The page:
For years people have asked: Is bodybuilding a sport? In my opinion, the answer is no – at least not the way most organizations present the competitions right now. First, most events aren’t drug tested and, as a result, the competitions are rife with drug abuse. Forget the BSers who tell you that drugs in bodybuilding are no worse than in any other sport. They are. It’s not a problem of “drugs in sport” like it is with, say, baseball or track and field; rather, when it comes to bodybuilding, drugs are the sport, which is exactly why I can’t call it a sport at all. One of my friends, a former top-level national competitor, calls bodybuilding “home to doping.” In non-drug-tested competitions, oftentimes it's the guy who is rich and crazy enough to take the most stuff who wins. In the end, though, one has to ask: How can anyone think that chemical warfare using your body resembles anything close to a sport?
Second, the presentation of the competitions is off. For instance, there are organizations that allow their competitors to dress up in costumes for their posing routines thinking that it will “entertain” the audience more and make for a better show. I’ve been to these shows and seen guys dress up like warriors, and I was even at one show where a competitor wore a Zorro outfit, complete with hat, cap and sword. Foolish? You bet. That kind of stuff isn’t entertaining; instead, it’s downright silly to the point of being embarrassing. After all, they’re supposed to be competing not looking like they’re auditioning for the Village People.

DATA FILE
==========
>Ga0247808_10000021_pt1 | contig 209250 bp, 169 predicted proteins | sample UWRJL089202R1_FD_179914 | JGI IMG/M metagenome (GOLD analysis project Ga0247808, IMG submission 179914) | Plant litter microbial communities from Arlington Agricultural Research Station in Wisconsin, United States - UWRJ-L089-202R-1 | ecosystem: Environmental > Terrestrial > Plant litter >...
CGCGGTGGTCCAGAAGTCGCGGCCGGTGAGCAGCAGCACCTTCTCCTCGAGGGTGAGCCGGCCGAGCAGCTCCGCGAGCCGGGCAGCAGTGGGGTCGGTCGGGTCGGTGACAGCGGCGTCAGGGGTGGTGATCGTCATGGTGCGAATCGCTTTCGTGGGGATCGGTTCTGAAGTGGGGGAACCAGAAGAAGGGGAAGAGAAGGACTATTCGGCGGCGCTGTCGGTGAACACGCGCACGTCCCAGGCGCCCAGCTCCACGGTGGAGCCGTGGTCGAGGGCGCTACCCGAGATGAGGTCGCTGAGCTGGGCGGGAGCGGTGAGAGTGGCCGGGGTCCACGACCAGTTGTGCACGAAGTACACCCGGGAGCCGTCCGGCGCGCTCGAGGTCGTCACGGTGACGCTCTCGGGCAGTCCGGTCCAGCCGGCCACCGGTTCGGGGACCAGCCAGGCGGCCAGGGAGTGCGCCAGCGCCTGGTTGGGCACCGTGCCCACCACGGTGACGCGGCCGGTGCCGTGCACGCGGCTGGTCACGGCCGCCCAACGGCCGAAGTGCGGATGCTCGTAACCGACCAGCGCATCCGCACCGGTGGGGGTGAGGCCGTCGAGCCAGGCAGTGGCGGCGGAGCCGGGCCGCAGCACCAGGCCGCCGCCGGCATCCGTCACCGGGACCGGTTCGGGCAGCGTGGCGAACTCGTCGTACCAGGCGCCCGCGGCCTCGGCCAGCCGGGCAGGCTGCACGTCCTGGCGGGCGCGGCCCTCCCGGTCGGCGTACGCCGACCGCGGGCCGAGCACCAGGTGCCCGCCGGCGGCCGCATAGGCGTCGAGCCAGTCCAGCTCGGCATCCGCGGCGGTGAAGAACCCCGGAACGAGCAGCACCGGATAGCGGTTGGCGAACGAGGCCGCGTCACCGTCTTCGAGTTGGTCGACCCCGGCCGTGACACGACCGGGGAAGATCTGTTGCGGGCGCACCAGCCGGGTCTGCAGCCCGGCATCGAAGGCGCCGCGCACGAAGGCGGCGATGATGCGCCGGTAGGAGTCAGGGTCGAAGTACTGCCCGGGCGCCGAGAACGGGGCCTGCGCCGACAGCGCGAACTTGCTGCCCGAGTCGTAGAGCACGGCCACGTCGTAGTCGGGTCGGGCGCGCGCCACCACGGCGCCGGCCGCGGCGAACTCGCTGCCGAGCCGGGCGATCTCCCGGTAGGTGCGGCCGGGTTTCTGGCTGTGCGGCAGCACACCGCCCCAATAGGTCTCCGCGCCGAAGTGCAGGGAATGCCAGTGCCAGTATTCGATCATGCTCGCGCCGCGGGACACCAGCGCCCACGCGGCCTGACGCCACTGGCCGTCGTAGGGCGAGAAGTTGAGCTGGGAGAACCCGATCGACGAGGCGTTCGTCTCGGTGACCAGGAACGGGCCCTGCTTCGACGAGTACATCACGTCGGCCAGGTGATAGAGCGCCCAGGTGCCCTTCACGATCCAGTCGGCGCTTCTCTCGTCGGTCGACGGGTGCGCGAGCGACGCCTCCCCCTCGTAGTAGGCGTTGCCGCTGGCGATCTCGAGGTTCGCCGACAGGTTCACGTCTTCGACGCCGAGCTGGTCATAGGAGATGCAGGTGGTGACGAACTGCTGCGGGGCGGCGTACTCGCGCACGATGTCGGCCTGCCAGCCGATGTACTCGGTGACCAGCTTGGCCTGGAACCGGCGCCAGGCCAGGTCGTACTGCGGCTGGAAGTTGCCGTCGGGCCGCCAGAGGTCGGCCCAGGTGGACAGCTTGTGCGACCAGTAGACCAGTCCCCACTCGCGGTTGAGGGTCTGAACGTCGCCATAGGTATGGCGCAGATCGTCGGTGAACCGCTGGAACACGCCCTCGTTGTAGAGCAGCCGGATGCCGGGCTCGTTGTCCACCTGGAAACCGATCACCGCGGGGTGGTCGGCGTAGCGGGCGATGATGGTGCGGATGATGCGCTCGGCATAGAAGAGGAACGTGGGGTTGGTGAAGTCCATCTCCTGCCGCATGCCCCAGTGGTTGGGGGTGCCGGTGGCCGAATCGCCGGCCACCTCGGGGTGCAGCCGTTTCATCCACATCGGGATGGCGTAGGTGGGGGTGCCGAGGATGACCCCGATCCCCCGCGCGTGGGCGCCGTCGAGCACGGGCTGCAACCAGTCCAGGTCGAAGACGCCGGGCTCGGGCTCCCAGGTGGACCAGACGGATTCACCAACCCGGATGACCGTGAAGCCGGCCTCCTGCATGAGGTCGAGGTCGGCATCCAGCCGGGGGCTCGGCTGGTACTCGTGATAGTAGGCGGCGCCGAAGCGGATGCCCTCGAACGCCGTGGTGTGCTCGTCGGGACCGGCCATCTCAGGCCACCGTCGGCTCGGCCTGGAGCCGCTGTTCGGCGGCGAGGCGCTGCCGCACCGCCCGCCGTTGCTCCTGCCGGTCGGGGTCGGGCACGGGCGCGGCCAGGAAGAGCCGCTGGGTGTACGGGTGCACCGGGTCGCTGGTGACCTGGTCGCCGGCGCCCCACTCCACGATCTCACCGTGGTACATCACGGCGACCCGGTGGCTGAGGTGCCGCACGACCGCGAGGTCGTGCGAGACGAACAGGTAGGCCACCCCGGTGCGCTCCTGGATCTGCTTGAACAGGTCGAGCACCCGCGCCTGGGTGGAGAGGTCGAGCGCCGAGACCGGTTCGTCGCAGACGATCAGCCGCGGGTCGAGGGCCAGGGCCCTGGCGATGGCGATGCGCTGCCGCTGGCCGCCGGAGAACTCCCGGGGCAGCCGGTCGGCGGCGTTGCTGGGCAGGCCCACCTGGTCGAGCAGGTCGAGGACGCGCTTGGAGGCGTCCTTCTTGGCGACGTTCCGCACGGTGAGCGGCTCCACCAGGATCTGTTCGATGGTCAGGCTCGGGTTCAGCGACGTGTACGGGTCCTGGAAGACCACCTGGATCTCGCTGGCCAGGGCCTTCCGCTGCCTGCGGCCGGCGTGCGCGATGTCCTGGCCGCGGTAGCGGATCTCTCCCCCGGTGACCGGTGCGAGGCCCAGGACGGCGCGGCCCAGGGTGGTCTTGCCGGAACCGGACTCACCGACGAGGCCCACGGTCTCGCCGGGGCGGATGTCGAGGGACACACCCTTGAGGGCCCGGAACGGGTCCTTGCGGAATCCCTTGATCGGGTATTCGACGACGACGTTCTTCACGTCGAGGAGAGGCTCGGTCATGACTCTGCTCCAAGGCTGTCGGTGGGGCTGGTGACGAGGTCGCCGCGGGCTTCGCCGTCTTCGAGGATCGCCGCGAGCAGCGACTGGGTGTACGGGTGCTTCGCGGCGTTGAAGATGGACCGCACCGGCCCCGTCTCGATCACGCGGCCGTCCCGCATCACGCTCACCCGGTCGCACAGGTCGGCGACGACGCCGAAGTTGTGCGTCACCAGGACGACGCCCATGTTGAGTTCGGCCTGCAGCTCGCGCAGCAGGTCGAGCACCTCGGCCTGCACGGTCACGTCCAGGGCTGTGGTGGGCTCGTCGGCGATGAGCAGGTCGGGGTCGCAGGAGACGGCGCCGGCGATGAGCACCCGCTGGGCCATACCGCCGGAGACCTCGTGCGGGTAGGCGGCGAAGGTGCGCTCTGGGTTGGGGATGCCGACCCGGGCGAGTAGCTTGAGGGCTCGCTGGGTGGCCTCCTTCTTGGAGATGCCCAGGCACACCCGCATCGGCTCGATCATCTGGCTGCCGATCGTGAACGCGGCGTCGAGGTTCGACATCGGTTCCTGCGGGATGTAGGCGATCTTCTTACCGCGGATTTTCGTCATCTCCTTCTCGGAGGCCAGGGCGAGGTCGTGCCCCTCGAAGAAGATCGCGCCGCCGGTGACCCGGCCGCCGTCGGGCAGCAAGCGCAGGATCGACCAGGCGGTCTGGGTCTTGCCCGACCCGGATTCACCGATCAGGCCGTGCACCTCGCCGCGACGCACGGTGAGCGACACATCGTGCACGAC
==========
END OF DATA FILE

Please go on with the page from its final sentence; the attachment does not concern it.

Then there’s the routine itself – costume or not, does it make sense to have a choreographed posing routine when no organization that I know of even judges it? In addition, almost all of the competitors’ routines are so bad that they’d be laughed off the stage at a local talent show. Best Poser awards usually go to the guy who is the best dancer. If he moonwalks the crowd goes nuts. In what other sport are “athletes” expected to double as “entertainers” when they compete?
I could go on and on about other problems in competitions, but suffice it to say that the way bodybuilding is presented today, it’s about as close to a real sport as a hula-hoop contest is. But it doesn’t have to be that way if just a few things are changed.
Francois Beauregard is a natural competitor who enjoys competing with the IDFA because the organization only puts on drug-tested events and they treat their competitions like a sport.
For bodybuilding to be a sport, the problem of drug use has to be addressed seriously, which is simply a matter of an organization being willing to put into place a rigorous drug-testing program like real sports have. By doing so, however, the freak-show element will be gone. No longer will competitors be 250 pounds or more. At natural shows you’ll be lucky to see guys who are 200 pounds. But if everyone is on a level playing field, I believe the crowds will still like it. After all, it’s a competition to see who beats whom, not to see who is the most grotesque.